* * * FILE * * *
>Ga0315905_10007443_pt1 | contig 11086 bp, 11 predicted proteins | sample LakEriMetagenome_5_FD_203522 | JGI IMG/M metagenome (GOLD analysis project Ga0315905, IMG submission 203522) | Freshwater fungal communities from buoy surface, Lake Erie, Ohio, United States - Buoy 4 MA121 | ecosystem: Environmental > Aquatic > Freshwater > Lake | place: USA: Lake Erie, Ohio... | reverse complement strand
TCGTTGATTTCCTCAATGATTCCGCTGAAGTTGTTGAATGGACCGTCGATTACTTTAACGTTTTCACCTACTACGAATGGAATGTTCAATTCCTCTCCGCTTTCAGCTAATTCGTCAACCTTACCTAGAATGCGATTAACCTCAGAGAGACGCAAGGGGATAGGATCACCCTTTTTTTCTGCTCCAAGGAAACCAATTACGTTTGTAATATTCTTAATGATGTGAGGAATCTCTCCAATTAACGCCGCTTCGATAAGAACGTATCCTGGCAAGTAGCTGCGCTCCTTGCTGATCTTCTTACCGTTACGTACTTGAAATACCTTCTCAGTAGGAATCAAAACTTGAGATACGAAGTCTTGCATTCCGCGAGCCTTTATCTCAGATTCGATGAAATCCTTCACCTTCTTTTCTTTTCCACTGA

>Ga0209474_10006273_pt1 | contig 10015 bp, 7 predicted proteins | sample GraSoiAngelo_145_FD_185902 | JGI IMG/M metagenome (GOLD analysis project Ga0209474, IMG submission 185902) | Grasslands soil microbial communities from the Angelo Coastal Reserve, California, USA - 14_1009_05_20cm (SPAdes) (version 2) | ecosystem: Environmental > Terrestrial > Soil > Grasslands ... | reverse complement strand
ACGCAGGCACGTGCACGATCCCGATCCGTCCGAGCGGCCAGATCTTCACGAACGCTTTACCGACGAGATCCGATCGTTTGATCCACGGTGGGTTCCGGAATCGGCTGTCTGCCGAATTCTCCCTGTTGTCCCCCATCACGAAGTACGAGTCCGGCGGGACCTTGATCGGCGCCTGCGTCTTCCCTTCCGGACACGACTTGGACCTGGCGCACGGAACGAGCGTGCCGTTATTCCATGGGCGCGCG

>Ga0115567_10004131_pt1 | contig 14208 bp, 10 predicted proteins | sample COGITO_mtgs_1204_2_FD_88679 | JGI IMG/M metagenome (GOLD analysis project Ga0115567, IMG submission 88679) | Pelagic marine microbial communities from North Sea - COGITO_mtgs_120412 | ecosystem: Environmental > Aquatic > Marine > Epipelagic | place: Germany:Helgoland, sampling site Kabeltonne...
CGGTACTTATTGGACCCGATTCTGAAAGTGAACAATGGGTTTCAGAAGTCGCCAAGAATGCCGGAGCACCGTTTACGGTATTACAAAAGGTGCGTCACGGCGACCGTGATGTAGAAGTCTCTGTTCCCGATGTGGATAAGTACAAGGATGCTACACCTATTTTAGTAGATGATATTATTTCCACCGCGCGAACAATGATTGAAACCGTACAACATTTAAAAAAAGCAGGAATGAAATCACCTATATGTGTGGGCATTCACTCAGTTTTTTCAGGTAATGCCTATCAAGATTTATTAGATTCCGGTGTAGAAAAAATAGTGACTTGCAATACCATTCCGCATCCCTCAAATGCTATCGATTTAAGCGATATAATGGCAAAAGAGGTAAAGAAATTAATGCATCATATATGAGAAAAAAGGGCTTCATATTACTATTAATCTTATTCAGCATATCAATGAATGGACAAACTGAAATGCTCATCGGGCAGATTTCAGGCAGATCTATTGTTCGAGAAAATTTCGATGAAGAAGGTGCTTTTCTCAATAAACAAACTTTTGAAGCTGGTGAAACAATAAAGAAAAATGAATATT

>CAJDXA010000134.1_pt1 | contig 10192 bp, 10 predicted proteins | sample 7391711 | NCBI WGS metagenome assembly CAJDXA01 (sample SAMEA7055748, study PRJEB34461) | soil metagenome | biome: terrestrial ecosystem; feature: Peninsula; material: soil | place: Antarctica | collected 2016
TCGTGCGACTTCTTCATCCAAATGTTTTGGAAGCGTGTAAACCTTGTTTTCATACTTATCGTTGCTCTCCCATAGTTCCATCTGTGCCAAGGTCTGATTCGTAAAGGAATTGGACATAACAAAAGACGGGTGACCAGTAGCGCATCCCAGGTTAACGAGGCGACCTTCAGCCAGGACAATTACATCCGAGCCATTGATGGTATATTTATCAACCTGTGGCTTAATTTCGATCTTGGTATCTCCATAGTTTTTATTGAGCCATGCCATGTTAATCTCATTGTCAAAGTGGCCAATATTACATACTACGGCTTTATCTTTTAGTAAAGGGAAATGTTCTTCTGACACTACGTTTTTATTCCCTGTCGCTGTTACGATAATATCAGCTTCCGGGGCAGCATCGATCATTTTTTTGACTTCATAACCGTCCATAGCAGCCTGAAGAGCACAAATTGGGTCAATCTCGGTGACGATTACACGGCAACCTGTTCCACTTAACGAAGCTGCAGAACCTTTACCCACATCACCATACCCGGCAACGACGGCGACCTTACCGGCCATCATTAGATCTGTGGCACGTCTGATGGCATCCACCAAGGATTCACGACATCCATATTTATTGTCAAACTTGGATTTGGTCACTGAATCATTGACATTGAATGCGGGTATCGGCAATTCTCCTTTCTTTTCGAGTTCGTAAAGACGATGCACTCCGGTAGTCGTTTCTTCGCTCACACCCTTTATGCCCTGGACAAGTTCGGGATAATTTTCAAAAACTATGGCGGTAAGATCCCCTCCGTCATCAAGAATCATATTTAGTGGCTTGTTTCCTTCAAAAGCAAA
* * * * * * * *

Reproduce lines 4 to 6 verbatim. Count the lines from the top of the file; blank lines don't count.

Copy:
ACGCAGGCACGTGCACGATCCCGATCCGTCCGAGCGGCCAGATCTTCACGAACGCTTTACCGACGAGATCCGATCGTTTGATCCACGGTGGGTTCCGGAATCGGCTGTCTGCCGAATTCTCCCTGTTGTCCCCCATCACGAAGTACGAGTCCGGCGGGACCTTGATCGGCGCCTGCGTCTTCCCTTCCGGACACGACTTGGACCTGGCGCACGGAACGAGCGTGCCGTTATTCCATGGGCGCGCG

>Ga0115567_10004131_pt1 | contig 14208 bp, 10 predicted proteins | sample COGITO_mtgs_1204_2_FD_88679 | JGI IMG/M metagenome (GOLD analysis project Ga0115567, IMG submission 88679) | Pelagic marine microbial communities from North Sea - COGITO_mtgs_120412 | ecosystem: Environmental > Aquatic > Marine > Epipelagic | place: Germany:Helgoland, sampling site Kabeltonne...
CGGTACTTATTGGACCCGATTCTGAAAGTGAACAATGGGTTTCAGAAGTCGCCAAGAATGCCGGAGCACCGTTTACGGTATTACAAAAGGTGCGTCACGGCGACCGTGATGTAGAAGTCTCTGTTCCCGATGTGGATAAGTACAAGGATGCTACACCTATTTTAGTAGATGATATTATTTCCACCGCGCGAACAATGATTGAAACCGTACAACATTTAAAAAAAGCAGGAATGAAATCACCTATATGTGTGGGCATTCACTCAGTTTTTTCAGGTAATGCCTATCAAGATTTATTAGATTCCGGTGTAGAAAAAATAGTGACTTGCAATACCATTCCGCATCCCTCAAATGCTATCGATTTAAGCGATATAATGGCAAAAGAGGTAAAGAAATTAATGCATCATATATGAGAAAAAAGGGCTTCATATTACTATTAATCTTATTCAGCATATCAATGAATGGACAAACTGAAATGCTCATCGGGCAGATTTCAGGCAGATCTATTGTTCGAGAAAATTTCGATGAAGAAGGTGCTTTTCTCAATAAACAAACTTTTGAAGCTGGTGAAACAATAAAGAAAAATGAATATT